“It’s Not About the Bike: My Journey Back to Life”.
This is the title of the autobiography of the now infamous Lance Armstrong. The title implies that you do not win the Tour de France just through having the most advanced bike technology, you do so through human factors – having peak physical and mental strength. Of course he forgot to mention the drugs.
I continually emphasize that in education you do not achieve results solely though good technology, you do so through having the best teaching methods. You also have to pay attention to the human factor. Good education requires good teachers who are dedicated to their profession and continually seeking to improve. This is something for which there are no performance-enhancing drugs.
So what makes a good teacher? Are good teachers born or are they created? Unfortunately, there are no clear answers to these questions. Ironically, an interesting talk on what makes a good teacher, which cites some of the available data, comes from one of the biggest proponents of technology based-approaches: Bill Gates:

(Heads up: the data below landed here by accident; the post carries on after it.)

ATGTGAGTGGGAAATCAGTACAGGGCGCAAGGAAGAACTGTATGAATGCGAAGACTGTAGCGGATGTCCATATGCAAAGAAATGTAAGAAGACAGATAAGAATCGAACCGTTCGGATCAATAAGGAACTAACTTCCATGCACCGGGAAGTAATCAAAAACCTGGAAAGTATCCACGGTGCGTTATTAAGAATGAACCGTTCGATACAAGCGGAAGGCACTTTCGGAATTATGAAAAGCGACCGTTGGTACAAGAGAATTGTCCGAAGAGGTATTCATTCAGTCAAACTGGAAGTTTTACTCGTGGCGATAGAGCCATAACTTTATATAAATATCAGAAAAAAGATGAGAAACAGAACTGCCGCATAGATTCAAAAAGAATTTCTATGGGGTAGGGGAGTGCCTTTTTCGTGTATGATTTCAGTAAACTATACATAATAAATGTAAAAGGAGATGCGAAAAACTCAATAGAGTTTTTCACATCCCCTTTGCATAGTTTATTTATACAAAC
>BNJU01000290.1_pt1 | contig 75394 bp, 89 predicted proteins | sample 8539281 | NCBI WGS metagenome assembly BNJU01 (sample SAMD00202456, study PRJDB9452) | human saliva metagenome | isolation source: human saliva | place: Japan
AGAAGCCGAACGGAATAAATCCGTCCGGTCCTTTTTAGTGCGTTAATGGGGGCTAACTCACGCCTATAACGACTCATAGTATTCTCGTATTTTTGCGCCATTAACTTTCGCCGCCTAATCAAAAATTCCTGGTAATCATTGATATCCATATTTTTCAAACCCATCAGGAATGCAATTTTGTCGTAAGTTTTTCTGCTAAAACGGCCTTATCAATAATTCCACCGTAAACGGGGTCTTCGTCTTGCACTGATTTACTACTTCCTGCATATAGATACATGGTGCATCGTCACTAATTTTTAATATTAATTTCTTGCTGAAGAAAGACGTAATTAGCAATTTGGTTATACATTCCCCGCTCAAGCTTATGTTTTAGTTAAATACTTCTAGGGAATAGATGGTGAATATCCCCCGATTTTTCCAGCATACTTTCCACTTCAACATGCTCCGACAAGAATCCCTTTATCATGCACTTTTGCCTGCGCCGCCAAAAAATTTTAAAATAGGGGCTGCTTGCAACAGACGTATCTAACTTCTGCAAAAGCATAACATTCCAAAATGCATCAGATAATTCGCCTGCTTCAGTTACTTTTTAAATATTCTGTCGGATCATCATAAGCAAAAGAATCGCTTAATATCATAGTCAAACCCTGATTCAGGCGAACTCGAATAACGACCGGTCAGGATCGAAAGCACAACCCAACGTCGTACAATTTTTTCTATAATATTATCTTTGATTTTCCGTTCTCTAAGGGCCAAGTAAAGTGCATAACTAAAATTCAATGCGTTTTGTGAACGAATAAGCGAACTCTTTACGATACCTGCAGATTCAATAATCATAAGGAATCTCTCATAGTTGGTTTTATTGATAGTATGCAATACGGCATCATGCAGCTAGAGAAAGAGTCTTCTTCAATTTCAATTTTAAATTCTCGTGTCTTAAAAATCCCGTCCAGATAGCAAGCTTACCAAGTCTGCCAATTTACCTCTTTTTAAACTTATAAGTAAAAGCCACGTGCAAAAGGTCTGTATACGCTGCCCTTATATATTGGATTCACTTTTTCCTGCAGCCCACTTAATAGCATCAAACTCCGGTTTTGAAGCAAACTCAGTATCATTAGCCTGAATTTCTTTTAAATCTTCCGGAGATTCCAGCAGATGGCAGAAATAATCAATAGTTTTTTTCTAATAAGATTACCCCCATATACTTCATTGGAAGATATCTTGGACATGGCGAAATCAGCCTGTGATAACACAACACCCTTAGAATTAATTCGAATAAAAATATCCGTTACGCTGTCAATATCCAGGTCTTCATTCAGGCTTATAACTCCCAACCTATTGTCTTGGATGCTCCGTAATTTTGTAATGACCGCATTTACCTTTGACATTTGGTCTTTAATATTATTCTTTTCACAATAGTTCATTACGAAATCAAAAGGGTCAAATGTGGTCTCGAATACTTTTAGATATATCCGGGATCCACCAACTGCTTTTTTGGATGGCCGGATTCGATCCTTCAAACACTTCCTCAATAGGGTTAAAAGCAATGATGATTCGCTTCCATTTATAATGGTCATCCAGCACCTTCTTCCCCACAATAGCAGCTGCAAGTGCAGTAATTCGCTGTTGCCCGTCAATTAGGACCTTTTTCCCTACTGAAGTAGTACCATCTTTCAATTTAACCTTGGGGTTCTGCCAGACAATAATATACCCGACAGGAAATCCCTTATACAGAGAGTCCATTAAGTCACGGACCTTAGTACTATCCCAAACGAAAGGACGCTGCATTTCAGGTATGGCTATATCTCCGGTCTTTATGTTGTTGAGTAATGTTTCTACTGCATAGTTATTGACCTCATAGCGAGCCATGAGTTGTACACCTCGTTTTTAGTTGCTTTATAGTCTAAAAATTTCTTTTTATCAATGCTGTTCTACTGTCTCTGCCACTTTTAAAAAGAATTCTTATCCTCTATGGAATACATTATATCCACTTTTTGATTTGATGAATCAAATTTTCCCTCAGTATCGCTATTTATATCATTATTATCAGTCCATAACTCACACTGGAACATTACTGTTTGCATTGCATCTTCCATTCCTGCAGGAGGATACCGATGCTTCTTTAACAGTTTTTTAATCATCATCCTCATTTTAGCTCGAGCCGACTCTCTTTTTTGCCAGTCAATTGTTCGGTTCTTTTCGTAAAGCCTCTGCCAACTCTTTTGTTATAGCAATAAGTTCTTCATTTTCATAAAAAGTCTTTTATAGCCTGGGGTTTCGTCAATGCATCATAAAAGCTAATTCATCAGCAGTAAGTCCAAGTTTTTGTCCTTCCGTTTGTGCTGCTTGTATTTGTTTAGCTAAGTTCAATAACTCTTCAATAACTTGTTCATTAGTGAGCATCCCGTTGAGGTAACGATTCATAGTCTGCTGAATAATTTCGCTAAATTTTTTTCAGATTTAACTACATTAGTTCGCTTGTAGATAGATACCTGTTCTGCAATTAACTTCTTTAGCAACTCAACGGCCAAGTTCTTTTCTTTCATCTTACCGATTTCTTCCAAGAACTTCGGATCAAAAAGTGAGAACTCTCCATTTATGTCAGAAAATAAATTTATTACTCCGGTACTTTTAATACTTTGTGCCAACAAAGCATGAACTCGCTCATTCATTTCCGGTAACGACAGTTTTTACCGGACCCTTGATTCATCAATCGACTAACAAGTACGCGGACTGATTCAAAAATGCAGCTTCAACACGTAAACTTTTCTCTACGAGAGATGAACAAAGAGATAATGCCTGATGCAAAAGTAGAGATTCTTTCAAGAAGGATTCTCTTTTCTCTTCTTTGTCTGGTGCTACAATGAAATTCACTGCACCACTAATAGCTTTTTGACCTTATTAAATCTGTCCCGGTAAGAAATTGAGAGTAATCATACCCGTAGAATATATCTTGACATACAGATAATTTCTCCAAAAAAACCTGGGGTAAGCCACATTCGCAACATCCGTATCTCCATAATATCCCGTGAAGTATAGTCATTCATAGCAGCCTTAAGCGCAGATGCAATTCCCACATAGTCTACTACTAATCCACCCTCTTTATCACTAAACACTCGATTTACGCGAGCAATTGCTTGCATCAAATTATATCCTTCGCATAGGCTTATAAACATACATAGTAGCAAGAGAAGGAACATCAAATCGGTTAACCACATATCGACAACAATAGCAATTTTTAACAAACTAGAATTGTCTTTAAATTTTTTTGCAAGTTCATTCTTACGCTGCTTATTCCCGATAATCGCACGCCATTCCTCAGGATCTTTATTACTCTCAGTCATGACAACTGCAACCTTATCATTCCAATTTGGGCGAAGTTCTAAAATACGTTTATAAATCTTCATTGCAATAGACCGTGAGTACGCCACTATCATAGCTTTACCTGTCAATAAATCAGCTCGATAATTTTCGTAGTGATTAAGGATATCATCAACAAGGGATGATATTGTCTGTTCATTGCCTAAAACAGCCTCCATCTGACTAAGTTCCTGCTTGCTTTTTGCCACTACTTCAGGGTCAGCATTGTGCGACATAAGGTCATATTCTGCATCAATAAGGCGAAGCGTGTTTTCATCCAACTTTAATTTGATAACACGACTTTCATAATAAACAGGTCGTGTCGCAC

Although science does not yet tell us conclusively what makes for good and bad teachers, a number of theories exist relating to this question. Theories relating to good teachers often focus on personal qualities, e.g. their ability to express concern for their students. One relevant theory was made prominent by Donald Schön in “The Reflective Practitioner”. Reflective practice is “the capacity to reflect on action so as to engage in a process of continuous learning”. Although this is applicable to all professions, it can certainly be argued to be one of the important qualities of a good teacher.